Immigrant levels in Canada and immigrant entry earnings
Recent research shows that increased immigrant levels in Canada are
associated with a decline in immigrant entry earnings.
In a 2014 paper published in Canadian Public Policy, Feng
Hou and Garnett Picot analyzed data from the Longitudinal Immigration
Database for 1982-2010.
They examined whether levels of immigration affect annual
earnings of immigrants during their first two years in Canada, when
controlling for macroeconomic conditions like unemployment rate and
individual variables such as language ability.
Data showed that the larger an immigrant cohort, the lower the
entry wages for members of that cohort. For instance, for immigrant
men, a 10% increase in immigration level results in a 0.8% decline
in their entry earnings. For immigrant women, this same increase
leads to a 0.3% earnings decline. This result was generally
consistent for immigrants of all education levels.
Hou’s and Picot’s results suggest that the large increase in
immigration levels in Canada over the last thirty years has resulted
in a roughly 9% decrease in average entry earnings of immigrant men,
and a 3% decline in earnings for immigrant women.
typically have little or no Canadian work experience and may have
language and cultural issues affecting their job search. Since they
are not perfect substitutes for domestic workers, they tend to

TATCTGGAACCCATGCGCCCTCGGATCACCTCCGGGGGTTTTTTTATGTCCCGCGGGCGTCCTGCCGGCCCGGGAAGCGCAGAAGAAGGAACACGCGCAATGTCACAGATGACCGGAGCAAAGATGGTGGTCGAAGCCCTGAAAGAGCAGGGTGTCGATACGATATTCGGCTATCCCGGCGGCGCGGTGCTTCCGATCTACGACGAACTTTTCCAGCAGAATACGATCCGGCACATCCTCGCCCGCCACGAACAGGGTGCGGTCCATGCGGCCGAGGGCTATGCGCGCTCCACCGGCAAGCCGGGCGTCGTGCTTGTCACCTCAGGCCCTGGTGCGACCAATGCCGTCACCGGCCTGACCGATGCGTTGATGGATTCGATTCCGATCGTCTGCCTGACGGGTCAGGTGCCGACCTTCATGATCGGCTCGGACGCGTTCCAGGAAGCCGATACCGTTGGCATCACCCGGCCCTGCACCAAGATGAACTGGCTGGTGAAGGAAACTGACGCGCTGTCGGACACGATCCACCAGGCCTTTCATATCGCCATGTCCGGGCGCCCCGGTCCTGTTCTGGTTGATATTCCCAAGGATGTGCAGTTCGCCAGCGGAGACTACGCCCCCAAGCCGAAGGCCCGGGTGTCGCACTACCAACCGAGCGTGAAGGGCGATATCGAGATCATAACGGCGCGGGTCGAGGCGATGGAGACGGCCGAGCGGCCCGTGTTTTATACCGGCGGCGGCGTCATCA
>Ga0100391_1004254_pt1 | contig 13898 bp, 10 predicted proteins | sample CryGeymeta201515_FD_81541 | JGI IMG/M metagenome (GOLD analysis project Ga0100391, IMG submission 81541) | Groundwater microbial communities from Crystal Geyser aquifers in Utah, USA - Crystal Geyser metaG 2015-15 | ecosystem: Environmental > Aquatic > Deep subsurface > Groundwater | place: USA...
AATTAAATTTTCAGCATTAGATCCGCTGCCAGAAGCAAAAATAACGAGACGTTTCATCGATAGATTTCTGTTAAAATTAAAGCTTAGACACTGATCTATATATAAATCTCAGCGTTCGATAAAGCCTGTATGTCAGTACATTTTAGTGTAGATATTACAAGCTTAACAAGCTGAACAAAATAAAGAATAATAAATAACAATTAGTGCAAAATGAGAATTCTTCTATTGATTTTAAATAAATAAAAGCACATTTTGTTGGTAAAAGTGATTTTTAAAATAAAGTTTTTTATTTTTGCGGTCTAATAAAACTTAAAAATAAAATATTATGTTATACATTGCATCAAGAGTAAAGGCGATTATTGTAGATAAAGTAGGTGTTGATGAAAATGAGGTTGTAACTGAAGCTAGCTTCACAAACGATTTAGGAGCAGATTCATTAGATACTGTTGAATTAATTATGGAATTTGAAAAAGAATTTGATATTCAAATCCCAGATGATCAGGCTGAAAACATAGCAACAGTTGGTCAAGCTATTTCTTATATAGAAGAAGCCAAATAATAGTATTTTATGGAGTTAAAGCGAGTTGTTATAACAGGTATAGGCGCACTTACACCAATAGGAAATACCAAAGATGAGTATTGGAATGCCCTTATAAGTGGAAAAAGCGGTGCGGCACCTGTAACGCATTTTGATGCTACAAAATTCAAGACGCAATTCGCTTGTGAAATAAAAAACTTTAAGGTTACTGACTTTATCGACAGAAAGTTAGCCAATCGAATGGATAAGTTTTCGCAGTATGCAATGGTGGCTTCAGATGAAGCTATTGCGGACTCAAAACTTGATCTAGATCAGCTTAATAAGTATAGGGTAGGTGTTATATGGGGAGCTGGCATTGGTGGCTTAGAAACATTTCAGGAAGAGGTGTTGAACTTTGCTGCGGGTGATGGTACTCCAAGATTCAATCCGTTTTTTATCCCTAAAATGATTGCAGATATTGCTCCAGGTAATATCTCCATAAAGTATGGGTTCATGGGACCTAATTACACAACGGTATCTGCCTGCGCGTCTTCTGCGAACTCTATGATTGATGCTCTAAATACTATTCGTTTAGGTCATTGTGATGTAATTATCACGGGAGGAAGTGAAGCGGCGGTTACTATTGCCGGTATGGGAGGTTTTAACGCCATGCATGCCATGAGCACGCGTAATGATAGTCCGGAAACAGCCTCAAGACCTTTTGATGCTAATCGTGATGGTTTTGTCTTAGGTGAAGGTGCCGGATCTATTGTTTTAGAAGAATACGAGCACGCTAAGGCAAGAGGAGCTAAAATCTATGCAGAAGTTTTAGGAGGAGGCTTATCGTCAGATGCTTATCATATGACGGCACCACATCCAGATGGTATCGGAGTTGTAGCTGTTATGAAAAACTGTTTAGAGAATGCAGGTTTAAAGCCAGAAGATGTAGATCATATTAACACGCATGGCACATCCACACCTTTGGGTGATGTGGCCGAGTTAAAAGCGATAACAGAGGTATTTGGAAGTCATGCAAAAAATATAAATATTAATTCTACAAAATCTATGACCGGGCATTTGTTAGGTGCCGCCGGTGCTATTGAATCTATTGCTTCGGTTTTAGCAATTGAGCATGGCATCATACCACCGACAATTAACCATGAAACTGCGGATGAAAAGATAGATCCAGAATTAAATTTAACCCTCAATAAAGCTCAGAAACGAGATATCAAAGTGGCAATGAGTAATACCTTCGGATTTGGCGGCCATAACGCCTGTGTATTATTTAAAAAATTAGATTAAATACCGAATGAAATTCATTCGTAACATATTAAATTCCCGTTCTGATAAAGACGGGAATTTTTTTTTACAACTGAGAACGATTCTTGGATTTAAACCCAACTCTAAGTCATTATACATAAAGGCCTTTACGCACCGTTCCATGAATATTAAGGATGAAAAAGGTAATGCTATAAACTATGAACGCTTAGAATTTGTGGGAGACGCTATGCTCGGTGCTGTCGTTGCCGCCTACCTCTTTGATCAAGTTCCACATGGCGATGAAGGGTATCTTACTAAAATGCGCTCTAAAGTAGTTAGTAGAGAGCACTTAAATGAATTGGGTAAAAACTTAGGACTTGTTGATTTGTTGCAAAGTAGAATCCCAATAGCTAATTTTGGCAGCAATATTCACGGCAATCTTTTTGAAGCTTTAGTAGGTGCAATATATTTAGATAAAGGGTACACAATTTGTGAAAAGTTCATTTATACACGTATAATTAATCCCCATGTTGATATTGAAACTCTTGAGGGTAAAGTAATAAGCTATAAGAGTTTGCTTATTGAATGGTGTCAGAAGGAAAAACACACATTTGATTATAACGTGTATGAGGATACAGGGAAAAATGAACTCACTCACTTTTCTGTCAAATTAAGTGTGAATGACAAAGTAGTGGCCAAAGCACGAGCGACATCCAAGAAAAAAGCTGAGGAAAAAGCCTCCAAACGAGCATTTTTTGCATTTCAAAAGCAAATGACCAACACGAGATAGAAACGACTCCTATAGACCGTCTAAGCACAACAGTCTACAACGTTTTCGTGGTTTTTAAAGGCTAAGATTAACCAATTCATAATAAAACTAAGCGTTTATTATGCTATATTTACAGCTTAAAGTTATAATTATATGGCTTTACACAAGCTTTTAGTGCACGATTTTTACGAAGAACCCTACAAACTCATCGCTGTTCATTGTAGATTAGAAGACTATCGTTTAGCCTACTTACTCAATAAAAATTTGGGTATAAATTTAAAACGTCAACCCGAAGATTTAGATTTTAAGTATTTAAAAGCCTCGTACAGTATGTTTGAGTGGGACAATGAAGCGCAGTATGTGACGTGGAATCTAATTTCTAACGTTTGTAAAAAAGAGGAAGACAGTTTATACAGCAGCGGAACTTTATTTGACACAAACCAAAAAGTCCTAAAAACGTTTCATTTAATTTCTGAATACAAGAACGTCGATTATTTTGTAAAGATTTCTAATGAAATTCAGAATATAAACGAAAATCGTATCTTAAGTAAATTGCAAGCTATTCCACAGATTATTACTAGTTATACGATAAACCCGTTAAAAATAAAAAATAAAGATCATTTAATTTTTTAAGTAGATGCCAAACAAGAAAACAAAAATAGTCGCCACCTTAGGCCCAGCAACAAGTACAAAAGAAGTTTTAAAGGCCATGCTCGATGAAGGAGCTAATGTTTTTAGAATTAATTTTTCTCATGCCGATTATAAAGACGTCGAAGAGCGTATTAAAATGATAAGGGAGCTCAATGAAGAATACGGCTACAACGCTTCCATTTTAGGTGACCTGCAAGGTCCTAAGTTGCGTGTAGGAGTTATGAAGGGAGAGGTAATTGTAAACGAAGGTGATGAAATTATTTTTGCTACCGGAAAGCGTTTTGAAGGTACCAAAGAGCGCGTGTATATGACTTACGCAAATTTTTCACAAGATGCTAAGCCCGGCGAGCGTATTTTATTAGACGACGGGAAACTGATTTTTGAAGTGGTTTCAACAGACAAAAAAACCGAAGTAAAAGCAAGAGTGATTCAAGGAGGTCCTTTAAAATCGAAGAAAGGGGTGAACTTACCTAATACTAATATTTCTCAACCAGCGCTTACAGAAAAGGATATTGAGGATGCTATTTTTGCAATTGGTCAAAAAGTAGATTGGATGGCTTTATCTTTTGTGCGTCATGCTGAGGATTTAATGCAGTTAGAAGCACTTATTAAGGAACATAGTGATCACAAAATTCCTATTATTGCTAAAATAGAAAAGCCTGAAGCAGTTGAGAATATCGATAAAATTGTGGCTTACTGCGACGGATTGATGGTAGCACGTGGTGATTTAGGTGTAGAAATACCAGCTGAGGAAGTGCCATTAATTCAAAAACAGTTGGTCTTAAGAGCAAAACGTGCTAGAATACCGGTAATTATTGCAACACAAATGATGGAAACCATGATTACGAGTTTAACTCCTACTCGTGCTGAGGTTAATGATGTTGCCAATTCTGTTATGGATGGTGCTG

compete with each other for work. An increase in immigration levels
thus elevates competition and places downward pressure on their
However, the effect of immigration level on earnings was
weaker for immigrants with very high earnings. Hou and Picot suggest
that this reflects the possibility that highly paid immigrants are
less likely to compete with other immigrants arriving in the same
Since the 1980s there has been long-term decline in the
entry earnings of immigrants to Canada. Reversing this decline has
been a primary goal of Canada’s immigration policy over the past two
decades. The government has focused on altering the characteristics
of immigrants, including changing distribution by class, education,
language skills, and occupation. Hou and Picot’s study suggests that
immigration level is another factor that can influence entry
A summary of the study can be found at the Population Change and
Lifecourse Cluster Policy Brief:
Annual Levels of Immigration and Immigrant Entry Earnings in Canada.
For further information, please contact Feng Hou, Statistics Canada.